What is the difference between Coke in a can and Coke in a bottle?

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Have you ever wondered why, when you go into a convenience store, you normally buy your Coke in a can, but if you go to an upmarket bar, your Coke is invariably served from Coke’s iconic glass bottle? In this Vlog, Grant explains the difference and how it applies to your business.

Have you ever thought about, that when you go in a corner shop, you buy your Coke in a can, but if you go to an upmarket bar, your Coke will get served in a bottle?

Because, actually, the delivery mechanism isn’t just a delivery mechanism.

It often changes the customer and the nature of the product or the service.

An interface, for example, the web or retail store, isn’t just a delivery mechanism for your product or service.

It actually changes the nature of that product or service and the customer who is accessing it.

For example, there may be a sales training company who are highly successful at delivering face-to-face training.

They, therefore, decide to take it online to reach so many more people.

However, the sort of people that are willing to travel to a venue to get the training face-to-face will be very, very different from those that are willing to access it online, and they may be looking for different needs and requirements.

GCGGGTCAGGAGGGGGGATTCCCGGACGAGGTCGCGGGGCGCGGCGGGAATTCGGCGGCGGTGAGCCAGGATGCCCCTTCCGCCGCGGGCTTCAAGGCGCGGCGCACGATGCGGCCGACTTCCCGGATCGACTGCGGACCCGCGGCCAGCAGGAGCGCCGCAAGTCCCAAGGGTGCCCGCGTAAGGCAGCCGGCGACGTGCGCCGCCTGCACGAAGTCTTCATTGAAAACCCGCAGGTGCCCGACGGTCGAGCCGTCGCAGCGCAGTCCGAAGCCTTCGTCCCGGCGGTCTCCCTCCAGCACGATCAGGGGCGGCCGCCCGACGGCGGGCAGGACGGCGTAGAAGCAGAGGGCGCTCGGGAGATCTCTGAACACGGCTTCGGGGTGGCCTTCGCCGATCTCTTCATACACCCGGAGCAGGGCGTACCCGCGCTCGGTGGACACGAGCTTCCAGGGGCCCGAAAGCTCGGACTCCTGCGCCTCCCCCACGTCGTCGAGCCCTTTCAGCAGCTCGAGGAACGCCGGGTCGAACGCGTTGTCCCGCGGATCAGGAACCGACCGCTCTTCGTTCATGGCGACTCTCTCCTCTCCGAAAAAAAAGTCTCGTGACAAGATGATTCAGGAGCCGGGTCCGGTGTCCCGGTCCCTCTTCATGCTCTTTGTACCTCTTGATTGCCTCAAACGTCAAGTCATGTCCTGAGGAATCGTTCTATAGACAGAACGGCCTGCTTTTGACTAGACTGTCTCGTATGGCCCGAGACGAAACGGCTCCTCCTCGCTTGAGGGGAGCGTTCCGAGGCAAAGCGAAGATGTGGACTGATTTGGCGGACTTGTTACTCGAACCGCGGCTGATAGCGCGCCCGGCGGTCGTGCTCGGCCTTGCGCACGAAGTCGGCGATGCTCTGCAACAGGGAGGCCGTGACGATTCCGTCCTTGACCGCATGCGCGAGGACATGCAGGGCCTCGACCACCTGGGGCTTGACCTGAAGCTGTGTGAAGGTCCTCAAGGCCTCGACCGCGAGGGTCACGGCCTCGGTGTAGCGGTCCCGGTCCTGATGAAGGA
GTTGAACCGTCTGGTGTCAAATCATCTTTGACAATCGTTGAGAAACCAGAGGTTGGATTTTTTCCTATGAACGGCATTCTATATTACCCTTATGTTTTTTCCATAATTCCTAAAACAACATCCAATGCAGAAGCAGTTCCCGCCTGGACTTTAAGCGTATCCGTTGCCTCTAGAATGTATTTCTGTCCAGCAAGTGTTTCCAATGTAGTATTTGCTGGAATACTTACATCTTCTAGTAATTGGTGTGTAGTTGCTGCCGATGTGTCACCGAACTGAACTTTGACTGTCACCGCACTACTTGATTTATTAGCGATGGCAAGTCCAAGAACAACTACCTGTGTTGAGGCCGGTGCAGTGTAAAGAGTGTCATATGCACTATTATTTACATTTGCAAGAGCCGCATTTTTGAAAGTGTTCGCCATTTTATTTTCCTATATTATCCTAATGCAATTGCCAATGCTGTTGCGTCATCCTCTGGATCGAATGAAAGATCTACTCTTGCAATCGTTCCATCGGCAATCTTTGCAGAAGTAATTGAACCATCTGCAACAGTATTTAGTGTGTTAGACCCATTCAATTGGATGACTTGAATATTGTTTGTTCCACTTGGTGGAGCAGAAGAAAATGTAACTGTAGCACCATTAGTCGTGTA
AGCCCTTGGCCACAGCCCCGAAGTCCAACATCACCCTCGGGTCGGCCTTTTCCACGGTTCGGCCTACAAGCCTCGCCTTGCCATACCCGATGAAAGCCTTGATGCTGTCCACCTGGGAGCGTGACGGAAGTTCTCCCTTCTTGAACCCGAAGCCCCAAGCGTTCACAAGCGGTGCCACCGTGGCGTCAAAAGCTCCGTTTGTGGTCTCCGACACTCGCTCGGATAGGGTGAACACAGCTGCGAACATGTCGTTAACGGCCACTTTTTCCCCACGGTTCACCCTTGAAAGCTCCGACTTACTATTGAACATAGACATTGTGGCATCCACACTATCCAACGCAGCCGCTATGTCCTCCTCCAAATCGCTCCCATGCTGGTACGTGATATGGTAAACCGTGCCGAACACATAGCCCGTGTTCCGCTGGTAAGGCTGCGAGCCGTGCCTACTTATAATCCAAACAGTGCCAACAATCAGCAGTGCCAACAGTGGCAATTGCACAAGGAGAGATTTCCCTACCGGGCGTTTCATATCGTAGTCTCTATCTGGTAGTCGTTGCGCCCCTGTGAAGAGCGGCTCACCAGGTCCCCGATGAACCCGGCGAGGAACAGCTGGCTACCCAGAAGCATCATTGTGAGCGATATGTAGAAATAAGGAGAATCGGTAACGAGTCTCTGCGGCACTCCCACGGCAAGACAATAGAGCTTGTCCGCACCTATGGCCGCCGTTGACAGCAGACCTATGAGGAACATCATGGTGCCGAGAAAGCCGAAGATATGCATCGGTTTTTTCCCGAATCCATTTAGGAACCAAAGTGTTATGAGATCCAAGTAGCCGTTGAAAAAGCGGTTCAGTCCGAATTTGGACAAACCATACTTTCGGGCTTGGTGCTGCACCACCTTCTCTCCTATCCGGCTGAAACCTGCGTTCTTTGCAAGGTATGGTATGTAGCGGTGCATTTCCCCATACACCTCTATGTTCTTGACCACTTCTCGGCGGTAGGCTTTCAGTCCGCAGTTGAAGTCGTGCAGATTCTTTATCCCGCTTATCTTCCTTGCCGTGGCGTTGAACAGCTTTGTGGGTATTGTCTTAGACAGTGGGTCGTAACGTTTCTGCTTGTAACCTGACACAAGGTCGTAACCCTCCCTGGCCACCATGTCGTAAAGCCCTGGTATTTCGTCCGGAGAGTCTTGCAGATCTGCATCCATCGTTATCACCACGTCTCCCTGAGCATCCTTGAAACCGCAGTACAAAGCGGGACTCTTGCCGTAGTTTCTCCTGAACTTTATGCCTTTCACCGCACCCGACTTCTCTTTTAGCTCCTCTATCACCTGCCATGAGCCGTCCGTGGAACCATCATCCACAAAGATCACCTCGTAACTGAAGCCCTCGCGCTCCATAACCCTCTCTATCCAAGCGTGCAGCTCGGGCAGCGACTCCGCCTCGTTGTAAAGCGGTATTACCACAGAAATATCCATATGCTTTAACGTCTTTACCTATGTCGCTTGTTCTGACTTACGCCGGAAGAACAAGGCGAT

When Amazon started opening retail stores, do you think it was simply to access the same customers that use their e-commerce platform online?

Of course not.

Not only does it open a different marketplace, but it needs to have a different offering because the people that are going to walk into their offline retail stores are not necessarily the same people, with the same requirements, that use their online service.

This provides companies with huge opportunities where they can repackage and repurpose their offerings to reach new people with new needs.

However, you have to be careful, because you can’t just take your offline face-to-face sales training, put it online and expect it to work.

So don’t think of the distribution channel as simply an interface to access different customers.

It actually becomes part of the offering in and of itself.

So that is why Coke is served in a can in a corner shop and in a glass bottle, in an upmarket bar.

The context is different.

Some of the clientele are tell are different and, therefore, the offering experience itself has to differentiate – and Coke does it with the packaging.

There may be small changes to the spoken word in this transcript in order to facilitate the readability of the written English

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